Naomi Arnold travels to Westport and subjects Becky Manawatu to the unholy art of the profile interview

It was a damp Saturday afternoon in Westport at the end of August, and we stood on the sidelines at a rugby league match, not looking at each other. It was patently obvious that author Becky Manawatu didn’t particularly want to do this profile, and she couldn’t be blamed for that. All profiles are akin to being flayed alive, particularly if you’re someone who doesn’t really want the spotlight but it goes with the job, which is doubly unfair, really, because the job is 99 per cent sitting quietly by yourself writing.

There are other things that Manawatu would like to be doing on this Saturday afternoon, such as simply enjoying the rugby with her family and yarning to people who showed up. Instead, I lob questions at her while we both stare at the match, and she offers replies that are as honest as possible while still guarding herself as much as she can.

She’s been caught at a tender time, feeling exposed and a bit hounded after her beautiful, visceral family novel Auē won the $55,000 Jann Medlicott Acorn Prize for Fiction at the 2020 Ockham New Zealand Book Awards in May. It took her three weeks to agree to be interviewed, and she worried that, by now, people would be sick of her.

“It was a little much,” she says.

Since Auē was released to widespread acclaim, and since she’d won the big prize, she’d had to cope with suddenly becoming public property, fielding requests as well as people’s opinions about her and her work, and coping with the whakamā that goes along with that as she figured out how to absorb this sudden new identity into her being. Manawatu, who is Ngāi Tahu, Ngāti Mamoe a Waitaha, and Pākehā, also had to deal with being pegged as “a Māori writer” who’d written “a Māori story”, with the burden of representation that can sometimes accompany that. 

But now we were together, standing on the sidelines, not looking at each other. We’d met at Westport’s Denniston Dog, and she’d wanted to take me on a quick tour of the town before the game. She’d brought scones and snacks for us, and everywhere we went, we bumped into someone she knew. Outside PR’s Café we dodged a pair of kids’ Red Bands tipped over by the front door, then met their owner inside, clustered round a table with his family.

“Hi Becky,” they chorused as we entered.

“Hey guys, how are you?” she said. “Looks like a mean feed.”

At the rugby field, a tall, lean older man clipped a cycle helmet over a ‘Ban 1080’ cap and greeted her.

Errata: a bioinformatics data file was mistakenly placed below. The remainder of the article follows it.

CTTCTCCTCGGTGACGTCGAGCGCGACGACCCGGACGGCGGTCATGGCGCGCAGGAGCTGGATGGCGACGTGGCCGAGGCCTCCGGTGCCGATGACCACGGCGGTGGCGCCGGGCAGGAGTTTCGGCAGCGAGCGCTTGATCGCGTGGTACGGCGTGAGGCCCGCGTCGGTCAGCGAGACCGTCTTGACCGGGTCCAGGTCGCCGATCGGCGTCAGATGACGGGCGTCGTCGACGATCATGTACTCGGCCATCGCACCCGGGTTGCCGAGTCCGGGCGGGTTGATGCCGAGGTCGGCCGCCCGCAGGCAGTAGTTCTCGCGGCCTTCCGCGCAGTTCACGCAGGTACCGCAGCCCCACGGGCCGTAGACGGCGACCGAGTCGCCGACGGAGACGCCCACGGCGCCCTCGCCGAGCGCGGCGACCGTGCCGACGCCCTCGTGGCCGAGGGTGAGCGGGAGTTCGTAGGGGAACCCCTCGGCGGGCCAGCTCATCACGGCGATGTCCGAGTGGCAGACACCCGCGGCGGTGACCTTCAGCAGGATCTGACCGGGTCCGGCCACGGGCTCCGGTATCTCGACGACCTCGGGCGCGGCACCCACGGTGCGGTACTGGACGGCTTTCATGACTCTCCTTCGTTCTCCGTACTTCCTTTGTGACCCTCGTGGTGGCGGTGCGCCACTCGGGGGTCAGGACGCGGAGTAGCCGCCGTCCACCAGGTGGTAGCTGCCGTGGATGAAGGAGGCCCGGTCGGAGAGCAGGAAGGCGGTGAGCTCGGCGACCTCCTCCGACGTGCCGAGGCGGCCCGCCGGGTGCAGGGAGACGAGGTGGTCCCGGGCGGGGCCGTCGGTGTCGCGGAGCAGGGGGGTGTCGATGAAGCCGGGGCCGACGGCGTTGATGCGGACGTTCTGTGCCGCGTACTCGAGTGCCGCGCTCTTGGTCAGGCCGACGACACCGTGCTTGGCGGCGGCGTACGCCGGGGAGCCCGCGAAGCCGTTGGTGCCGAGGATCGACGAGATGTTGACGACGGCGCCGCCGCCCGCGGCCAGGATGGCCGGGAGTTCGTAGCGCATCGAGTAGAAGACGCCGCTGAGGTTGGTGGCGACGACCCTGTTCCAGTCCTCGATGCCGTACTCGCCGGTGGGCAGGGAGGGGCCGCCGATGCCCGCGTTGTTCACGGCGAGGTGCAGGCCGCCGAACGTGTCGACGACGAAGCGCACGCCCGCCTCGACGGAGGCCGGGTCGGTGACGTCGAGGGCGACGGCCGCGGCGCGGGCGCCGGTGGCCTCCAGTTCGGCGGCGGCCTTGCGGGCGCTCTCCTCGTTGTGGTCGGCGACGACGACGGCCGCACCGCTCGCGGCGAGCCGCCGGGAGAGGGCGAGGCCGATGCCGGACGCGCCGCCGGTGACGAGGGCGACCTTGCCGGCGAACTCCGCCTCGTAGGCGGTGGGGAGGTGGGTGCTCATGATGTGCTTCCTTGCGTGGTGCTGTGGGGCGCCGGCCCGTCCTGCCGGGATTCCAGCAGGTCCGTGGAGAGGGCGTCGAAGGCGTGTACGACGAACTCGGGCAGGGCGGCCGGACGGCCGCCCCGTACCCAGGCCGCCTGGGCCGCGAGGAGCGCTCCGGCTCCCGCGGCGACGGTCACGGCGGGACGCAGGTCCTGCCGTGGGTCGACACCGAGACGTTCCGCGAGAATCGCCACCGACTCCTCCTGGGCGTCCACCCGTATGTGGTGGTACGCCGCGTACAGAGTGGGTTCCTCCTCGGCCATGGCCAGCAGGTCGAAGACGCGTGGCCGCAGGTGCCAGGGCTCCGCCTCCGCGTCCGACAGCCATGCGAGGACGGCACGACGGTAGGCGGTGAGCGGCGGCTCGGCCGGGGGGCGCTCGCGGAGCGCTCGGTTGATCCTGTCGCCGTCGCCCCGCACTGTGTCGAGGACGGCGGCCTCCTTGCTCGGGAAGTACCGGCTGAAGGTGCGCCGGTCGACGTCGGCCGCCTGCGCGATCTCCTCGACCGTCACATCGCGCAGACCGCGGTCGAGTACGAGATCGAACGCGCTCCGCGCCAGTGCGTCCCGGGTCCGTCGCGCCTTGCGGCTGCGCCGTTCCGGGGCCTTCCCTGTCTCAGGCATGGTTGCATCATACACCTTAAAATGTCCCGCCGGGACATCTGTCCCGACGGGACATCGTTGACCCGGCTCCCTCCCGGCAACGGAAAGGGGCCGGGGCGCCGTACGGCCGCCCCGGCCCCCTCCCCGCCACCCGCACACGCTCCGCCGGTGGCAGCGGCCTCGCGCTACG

“How’s your book going?”

“Good thanks Pete,” she said, and he rode off.

The league game was the first in the region for more than a decade, and the Westport Stags had reformed to play a team from further down the Coast. Manawatu’s husband Tim, with whom she’s been since Buller High School days, was wincing from a broken rib after a rugby injury last week, and Becky herself was walking gingerly, nursing a sore back. The couple’s two children were there, and so was Manawatu’s niece, who was staying with the family, and her three children. Around our feet, children chased and tackled each other, still wearing their own jerseys from Saturday morning sport. Despite her shyness over the interview, Manawatu, with her pile of curly hair, tattoos and surfer’s bearing, always has an easy laugh, and she often flashed the same wide, delighted smile as her daughter as she cracked jokes at her own expense while we fumbled through the interview.


Vulnerable to the infinite anxiety and distraction of social media, she had been a week off Twitter when we meet, having exceeded her limit of what she calls “exposure” for the time being. In fact, she goes on and off it frequently, feeling the pull and joy of connecting before having to draw back; on November 17 she tweeted: “Twitter fam, I don’t *think* I ask for much, but I will ask u feel free to drag me if I pop into your timeline within the next 21 days – tryna reset my noggin and survive without lovely Twitter dopamine hits lol. Much love, stay mean, Māori, mean xx.” She pinned it to her profile, left, and is still gone. (“Can’t be done,” tweeted Victoria University Press editor Fergus Barrowman in reply, but she successfully refrained from answering.)